I love brain science. It fascinates me and I appreciate how much it helps us to understand why we do the things we do – both the things that are troublesome and the things that excite our imaginations. We now know that we can change and grow our brains and therefore change what we do and how we feel.
One evening, my daughter, Kristi, was sharing about the benefits of meditation on the brain. She is currently enrolled in a stress reduction course that is teaching her mindfulness practices. My 8 year old grandson, Josh, who was sitting nearby, piped up and asked us, “Are you talking about the amygdala?” We were dumbfounded by his comment!
Our Brains Explain Our Behaviour
While we were reeling from the awareness that he knew and could pronounce such a scientific term, he went on to explain what he’s learning in his grade 3 class. “My teacher told us that when we are in our amygdala, we do not make good decisions and it’s when I am goofing around with my friends. When I focus attention to my school work and get it done on time, then I’m in my pre-frontal cortex. We also make better decisions in our prefrontal cortex. Our hippocampus is the part we use to remember our math and other things we are learning.” He went on to explain how she uses “a chime” both first thing in the morning and after lunch to “get us into our prefrontal cortex.” The kids are asked to sit cross legged and close their eyes and listen to the sound of the chime. This helps them to calm the brain so that they can approach their tasks not feeling overwhelmed by the stimulation in the room. Kristi was both impressed and humbled, realizing that her son appeared to have a better handle on how his brain worked than she did.
If you have children then you know how emotionally volatile life can be for them. Children’s emotional states change in an instant as they get easily triggered and emotionally overwhelmed by life’s events. When children are left to fend for themselves during these times they cannot calm down on their own. In my family, we could have expected to hear “stop crying” or told “don’t you dare speak to me that way”. These responses are not helpful in soothing distress and they also trigger fear. Fear is stored in the amygdala. When children don’t have the emotional support they need to off load their distress along with healthy limits to help them feel safe, they develop coping mechanisms which lead to either acting out or shutting down.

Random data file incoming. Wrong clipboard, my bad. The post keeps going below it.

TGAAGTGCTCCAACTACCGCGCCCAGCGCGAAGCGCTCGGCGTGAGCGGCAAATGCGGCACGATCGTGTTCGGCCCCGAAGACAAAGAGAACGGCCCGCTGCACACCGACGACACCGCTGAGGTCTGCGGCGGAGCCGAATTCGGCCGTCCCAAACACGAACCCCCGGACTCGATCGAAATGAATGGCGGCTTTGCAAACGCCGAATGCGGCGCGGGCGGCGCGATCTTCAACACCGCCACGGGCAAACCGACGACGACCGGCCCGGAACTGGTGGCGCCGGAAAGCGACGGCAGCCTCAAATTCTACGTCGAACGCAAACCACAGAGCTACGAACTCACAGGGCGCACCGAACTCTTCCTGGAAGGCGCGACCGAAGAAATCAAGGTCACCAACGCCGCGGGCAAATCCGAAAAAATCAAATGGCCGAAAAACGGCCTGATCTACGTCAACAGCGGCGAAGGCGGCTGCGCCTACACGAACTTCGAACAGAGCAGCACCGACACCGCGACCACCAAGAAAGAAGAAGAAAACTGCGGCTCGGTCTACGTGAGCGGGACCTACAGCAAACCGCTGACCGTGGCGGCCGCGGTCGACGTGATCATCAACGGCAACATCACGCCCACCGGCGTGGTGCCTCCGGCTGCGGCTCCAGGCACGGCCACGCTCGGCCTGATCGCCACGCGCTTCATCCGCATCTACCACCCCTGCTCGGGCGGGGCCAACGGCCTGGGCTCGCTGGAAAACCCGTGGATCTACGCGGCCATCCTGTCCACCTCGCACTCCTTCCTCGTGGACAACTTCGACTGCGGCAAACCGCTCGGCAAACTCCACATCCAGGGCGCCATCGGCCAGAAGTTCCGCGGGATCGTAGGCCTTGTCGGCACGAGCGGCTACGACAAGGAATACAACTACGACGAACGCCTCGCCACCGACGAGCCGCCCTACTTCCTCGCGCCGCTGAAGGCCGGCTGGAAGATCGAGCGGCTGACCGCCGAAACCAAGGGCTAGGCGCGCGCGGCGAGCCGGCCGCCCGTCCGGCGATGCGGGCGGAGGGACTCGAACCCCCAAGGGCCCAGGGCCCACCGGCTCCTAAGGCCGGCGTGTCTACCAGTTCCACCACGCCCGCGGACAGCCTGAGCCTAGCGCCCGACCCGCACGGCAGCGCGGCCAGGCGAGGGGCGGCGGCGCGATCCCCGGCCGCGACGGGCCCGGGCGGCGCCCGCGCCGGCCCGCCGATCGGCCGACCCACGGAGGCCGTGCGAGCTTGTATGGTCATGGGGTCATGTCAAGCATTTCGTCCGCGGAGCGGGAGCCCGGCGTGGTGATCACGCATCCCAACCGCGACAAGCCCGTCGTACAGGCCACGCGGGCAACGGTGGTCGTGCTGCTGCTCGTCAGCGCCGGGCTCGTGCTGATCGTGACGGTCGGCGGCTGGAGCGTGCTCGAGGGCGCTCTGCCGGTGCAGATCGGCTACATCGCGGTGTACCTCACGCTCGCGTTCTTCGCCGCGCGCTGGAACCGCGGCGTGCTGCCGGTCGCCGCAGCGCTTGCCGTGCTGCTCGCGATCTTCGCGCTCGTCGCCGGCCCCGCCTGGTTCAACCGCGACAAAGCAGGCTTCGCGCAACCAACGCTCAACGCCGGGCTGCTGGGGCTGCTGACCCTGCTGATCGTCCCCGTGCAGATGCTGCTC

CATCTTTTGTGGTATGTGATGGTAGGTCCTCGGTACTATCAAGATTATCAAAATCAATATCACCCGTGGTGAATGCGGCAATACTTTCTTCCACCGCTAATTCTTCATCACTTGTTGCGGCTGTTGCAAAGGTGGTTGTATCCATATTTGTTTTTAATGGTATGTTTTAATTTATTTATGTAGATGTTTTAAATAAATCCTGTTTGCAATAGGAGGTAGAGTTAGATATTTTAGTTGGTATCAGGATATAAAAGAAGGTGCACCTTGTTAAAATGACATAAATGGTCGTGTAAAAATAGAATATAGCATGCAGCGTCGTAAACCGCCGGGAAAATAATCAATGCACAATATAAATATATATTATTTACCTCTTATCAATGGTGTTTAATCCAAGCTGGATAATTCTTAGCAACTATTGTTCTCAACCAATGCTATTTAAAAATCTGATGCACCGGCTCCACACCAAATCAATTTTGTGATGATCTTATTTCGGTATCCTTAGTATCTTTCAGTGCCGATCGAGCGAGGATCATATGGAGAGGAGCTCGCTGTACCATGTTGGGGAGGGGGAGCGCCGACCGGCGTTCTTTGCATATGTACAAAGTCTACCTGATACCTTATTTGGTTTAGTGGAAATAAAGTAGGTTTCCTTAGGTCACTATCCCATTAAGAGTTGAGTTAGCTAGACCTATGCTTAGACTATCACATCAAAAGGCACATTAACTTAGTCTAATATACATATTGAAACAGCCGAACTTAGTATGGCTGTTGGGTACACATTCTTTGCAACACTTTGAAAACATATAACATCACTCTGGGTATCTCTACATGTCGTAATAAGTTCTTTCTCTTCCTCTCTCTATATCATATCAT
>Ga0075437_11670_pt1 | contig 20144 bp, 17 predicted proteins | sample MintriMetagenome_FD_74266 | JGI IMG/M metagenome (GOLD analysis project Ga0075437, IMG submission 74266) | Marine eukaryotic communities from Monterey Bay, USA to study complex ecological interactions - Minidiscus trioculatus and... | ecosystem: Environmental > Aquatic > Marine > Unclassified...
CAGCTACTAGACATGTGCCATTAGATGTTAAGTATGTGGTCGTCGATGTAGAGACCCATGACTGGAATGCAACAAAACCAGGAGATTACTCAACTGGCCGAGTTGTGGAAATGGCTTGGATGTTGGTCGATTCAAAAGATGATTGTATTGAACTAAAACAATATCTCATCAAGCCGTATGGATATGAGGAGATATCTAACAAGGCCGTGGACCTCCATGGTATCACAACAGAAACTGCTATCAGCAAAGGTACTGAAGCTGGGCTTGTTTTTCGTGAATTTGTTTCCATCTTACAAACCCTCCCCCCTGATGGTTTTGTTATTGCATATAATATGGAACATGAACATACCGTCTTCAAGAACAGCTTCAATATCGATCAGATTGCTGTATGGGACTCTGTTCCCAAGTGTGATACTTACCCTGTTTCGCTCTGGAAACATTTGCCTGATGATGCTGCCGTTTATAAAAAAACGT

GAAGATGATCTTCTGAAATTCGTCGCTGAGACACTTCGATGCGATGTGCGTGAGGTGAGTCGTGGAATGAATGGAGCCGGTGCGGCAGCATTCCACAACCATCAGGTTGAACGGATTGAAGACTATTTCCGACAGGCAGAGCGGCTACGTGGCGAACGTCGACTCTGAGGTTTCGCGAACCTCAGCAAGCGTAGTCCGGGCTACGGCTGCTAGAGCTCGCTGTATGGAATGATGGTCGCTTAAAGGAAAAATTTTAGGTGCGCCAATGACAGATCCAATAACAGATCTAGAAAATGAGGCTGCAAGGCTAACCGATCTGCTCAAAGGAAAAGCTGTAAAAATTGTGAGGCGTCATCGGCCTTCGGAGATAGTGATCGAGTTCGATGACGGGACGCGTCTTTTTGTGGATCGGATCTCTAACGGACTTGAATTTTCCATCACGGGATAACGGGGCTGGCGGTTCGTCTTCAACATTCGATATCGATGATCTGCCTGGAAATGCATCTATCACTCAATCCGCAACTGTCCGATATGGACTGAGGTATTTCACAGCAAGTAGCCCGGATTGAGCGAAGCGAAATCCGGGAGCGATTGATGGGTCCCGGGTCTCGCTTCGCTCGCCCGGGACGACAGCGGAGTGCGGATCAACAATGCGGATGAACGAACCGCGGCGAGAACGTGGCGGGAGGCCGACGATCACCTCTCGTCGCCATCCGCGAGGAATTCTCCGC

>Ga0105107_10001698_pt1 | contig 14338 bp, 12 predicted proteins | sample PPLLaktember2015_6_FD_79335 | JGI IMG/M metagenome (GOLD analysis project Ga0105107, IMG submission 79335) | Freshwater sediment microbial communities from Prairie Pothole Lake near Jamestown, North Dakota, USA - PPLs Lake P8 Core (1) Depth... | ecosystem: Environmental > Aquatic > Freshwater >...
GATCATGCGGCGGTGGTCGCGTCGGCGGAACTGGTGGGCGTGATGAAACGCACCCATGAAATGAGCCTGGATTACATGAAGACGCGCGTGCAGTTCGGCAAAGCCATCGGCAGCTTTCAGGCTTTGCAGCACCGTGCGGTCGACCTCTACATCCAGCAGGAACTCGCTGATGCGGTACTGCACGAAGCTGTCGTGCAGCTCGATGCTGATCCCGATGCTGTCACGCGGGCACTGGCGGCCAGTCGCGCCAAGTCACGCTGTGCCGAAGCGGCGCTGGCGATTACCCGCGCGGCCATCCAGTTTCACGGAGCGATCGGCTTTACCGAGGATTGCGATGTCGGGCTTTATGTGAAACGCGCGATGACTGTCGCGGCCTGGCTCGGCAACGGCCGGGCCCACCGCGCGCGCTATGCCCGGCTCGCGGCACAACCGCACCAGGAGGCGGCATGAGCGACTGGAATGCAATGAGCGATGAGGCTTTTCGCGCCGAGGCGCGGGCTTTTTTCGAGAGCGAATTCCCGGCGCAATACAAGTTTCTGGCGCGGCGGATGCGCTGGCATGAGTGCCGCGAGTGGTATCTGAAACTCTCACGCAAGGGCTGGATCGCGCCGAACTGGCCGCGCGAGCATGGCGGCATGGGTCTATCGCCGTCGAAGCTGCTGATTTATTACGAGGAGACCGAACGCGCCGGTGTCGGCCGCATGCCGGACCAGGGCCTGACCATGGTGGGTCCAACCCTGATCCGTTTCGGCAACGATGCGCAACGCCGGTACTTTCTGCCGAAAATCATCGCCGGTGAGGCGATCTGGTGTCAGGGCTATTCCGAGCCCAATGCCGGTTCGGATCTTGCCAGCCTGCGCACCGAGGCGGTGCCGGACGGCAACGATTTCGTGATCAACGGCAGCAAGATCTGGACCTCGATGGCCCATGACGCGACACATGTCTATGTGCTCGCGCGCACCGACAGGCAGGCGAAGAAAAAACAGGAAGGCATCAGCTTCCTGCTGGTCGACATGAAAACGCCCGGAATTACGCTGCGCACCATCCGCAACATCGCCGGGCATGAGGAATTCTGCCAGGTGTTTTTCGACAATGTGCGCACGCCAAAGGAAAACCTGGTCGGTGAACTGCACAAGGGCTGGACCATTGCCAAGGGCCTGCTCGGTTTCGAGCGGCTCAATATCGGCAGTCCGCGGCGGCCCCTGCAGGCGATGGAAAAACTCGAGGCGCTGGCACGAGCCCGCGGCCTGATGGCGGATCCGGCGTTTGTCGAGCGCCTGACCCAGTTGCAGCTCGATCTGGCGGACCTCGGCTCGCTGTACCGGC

Brain science teaches us what highjacks our peace & serenity and how to self-regulate in times of trouble. Teaching children basic mindfulness meditation techniques excites me! Meditation changes the brain in many positive ways. It builds up the areas that are associated with positive feelings – like happiness and hope for a brighter future. At the same time, it shrinks the parts of our brain that is associated with worry and regret. It teaches us to concentrate better, to slow down our impulses and to be calmer and more confident in life.
In fact, click the link below to watch this short video to see why meditation will soon be an important daily activity.
It seems that it is becoming more common for school curriculums to include time for teaching mindfulness to children. If this seems important to you, then take time to find out if your child’s school is doing it and if not, are they open to exploring the possibility.
Many adults understand how early emotional trauma or neglect can have long term effects. Adults bring these early copying styles (fighting, fleeing or resentfully complying) into their marriages or significant relationships – thereby unknowingly reenacting the emotional trauma with their partners. Learning techniques for calming yourself is one tool in becoming more emotionally connected to yourself and others in order to stop this painful replaying of the past. As a regular meditator I can’t say enough about the benefits I receive which allows me to run a busy practice, travel a lot and spend time with family and friends.
If you thought the information in this video made sense, and you are an adult who has difficulty self-regulating your emotions, ask yourself if you can begin some type of mindfulness practice. Start to pay attention to what triggers you to lose your temper, feel anxious or even disconnected from others. Go to a local bookstore or shop online for a cd or reading material that resonates with you and helps you learn to calm your amygdala. Let us know what you find that is helpful so we can share it with others.
Wishing you all the best on your journey to ever more emotional health.